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bug#20523: GNU coreutils 8.4 date: wrong day shift calculation at the sp
bug#20523: GNU coreutils 8.4 date: wrong day shift calculation at the spring daylight savings time cutover
Thu, 7 May 2015 15:00:47 -0600
Markus Baur wrote:
> On one of my production systems I do daily database dumps between
> midnight and 1am every day. I noticed on March 9th this year is was
> dumping the wrong day. Digging further into this I found the shell
> wrapper script to be at fault and specifically the GNU date
> program. Here is a simplified version to reproduce the bug:
Thank you for the report. However this appears to be a usage issue.
> echo YESTERDAY is `date -d 'yesterday' +%Y%m%d`
> echo 30 DAYS AGO is `date -d '30 days ago' +%Y%m%d`
Both of those are problematic when used near Daylight Saving Time
$ zdump -v US/Pacific |grep 2015
US/Pacific Sun Mar 8 09:59:59 2015 UT = Sun Mar 8 01:59:59 2015 PST
US/Pacific Sun Mar 8 10:00:00 2015 UT = Sun Mar 8 03:00:00 2015 PDT
US/Pacific Sun Nov 1 08:59:59 2015 UT = Sun Nov 1 01:59:59 2015 PDT
US/Pacific Sun Nov 1 09:00:00 2015 UT = Sun Nov 1 01:00:00 2015 PST
As you can see March 9th is right on top of the DST change. Instead
use one of these.
Use UTC (with the UTC offset):
echo YESTERDAY is `date -u -d 'yesterday' +%Y%m%d`
echo 30 DAYS AGO is `date -u -d '30 days ago' +%Y%m%d`
Or use 12:00 noon localtime:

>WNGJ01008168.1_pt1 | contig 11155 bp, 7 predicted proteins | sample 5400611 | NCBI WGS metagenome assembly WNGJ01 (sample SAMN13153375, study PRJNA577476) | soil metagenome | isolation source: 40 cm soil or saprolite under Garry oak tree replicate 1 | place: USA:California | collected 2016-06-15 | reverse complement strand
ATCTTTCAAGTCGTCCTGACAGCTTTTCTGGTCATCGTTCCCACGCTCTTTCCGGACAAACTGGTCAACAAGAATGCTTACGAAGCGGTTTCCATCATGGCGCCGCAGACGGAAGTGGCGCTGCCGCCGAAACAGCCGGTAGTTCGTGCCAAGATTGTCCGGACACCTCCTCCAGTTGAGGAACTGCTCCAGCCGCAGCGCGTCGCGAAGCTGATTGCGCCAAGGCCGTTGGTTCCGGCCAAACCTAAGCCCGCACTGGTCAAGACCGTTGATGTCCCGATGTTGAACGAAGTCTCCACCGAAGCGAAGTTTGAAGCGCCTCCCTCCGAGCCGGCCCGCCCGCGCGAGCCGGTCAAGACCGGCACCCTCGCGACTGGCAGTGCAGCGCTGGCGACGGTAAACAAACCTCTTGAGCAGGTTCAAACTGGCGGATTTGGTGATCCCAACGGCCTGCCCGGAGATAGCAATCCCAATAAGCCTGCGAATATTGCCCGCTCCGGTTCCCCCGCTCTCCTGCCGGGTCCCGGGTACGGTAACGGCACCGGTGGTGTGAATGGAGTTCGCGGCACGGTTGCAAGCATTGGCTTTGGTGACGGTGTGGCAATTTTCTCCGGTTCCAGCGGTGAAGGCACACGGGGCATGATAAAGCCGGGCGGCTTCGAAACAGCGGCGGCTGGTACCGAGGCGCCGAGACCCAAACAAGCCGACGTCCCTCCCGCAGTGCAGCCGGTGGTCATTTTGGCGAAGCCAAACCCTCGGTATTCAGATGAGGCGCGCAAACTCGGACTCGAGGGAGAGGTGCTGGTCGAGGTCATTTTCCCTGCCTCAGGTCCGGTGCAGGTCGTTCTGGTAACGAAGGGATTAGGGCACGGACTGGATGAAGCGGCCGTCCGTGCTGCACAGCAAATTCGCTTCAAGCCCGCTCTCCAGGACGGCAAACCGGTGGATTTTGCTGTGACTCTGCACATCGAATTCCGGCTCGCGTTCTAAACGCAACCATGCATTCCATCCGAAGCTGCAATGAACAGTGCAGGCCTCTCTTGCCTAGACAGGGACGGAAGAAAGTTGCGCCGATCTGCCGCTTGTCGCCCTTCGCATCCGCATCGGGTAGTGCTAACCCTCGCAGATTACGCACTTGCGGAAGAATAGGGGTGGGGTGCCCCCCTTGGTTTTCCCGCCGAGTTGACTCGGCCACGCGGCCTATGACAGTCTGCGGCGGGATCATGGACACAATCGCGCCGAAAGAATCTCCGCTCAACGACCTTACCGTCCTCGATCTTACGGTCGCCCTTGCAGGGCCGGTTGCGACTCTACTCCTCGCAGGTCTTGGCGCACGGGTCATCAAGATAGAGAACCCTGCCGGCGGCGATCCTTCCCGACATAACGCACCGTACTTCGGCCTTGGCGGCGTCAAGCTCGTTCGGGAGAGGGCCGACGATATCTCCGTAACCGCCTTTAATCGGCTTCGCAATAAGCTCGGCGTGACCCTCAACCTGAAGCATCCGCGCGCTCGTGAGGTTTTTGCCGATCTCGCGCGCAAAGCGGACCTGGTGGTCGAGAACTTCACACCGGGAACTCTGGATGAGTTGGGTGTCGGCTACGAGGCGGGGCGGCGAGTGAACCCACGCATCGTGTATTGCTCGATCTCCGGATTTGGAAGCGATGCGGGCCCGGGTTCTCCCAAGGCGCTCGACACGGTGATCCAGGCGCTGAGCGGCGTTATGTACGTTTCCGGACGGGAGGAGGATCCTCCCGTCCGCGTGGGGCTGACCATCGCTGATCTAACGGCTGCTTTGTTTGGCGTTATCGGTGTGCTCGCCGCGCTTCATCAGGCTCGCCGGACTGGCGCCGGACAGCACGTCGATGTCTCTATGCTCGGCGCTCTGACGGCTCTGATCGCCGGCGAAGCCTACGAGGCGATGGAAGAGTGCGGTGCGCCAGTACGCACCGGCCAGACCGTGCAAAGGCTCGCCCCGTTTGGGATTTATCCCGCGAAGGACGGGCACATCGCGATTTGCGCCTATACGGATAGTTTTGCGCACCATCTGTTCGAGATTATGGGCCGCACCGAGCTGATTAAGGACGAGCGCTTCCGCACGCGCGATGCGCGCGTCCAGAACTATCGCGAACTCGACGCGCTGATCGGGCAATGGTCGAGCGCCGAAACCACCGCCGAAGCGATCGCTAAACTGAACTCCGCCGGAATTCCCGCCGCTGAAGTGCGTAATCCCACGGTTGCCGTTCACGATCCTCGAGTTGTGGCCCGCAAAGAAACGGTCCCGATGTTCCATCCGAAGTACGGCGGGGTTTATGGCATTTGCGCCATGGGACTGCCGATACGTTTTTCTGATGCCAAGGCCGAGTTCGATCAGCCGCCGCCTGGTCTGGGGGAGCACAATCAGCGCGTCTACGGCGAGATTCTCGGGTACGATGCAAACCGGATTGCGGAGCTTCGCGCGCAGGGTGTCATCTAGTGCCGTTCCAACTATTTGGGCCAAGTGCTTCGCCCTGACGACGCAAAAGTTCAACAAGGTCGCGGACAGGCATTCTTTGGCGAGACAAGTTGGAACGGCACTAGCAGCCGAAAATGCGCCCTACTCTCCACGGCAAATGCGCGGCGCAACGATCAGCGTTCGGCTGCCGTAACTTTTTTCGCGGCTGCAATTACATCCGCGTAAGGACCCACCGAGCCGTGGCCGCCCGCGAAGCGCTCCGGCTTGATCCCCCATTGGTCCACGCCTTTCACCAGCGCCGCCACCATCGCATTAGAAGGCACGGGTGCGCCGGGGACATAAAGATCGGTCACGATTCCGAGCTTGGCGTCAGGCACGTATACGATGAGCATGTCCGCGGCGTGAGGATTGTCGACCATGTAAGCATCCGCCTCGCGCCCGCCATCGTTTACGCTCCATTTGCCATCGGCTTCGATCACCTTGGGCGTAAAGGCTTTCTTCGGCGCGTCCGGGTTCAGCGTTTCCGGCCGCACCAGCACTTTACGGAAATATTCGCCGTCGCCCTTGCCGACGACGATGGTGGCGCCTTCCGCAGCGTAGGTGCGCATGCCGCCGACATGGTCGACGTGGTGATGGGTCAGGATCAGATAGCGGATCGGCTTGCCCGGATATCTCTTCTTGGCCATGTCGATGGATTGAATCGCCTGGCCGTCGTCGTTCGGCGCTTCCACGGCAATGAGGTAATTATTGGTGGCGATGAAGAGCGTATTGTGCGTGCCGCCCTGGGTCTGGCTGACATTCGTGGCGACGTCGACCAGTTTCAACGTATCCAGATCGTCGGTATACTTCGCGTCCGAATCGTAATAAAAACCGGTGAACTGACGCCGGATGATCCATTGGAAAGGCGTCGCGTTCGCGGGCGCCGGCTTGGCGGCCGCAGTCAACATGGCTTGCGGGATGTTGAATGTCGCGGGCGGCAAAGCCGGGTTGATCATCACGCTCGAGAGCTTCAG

echo YESTERDAY is `date -d 'yesterday 12:00' +%Y%m%d`
echo 30 DAYS AGO is `date -d '12:00 30 days ago' +%Y%m%d`
> address@hidden date 03090059; ./yesterday.sh
> Mon Mar 9 00:59:00 PDT 2015
> NOW is Mon Mar 9 00:59:00 PDT 2015
> TODAY is 20150309
> YESTERDAY is 20150307
> 30 DAYS AGO is 20150206
> address@hidden date 03090100; ./yesterday.sh
> Mon Mar 9 01:00:00 PDT 2015
> NOW is Mon Mar 9 01:00:00 PDT 2015
> TODAY is 20150309
> YESTERDAY is 20150308
> 30 DAYS AGO is 20150207
It is not necessary to set the system time. Simply provide a full
time reference to date and then operate relative to it.
$ TZ=US/Pacific date -d '2015-03-09 00:59:00 -0700' +%Y-%m-%d
$ TZ=US/Pacific date -d '2015-03-09 00:59:00 -0700 yesterday' +%Y-%m-%d
$ TZ=US/Pacific date -d '2015-03-09 00:59:00 -0700' '+%Y-%m-%d %T %z'
2015-03-09 00:59:00 -0700
$ TZ=US/Pacific date -d '2015-03-09 00:59:00 -0700 yesterday' '+%Y-%m-%d %T
2015-03-07 23:59:00 -0800
> As you can see, the "yesterday" as well as the "30 days ago"
> calculation are one day off at 00:59, but correct a minute later.
Actually not. If you examine the times you will find that because of
DST the time springs forward in the Spring and falls back in the Fall.
In the Spring when time springs forward the hour is missing and the
time gap of one day ago (yesterday) lands on the day before.
The FAQ documents the issue in detail.
In summary the usage is to either use UTC which avoids DST changes or
to specify a time that is away from DST changes such as 12:00 noon.
Use one or the other as described above and this problem is avoided.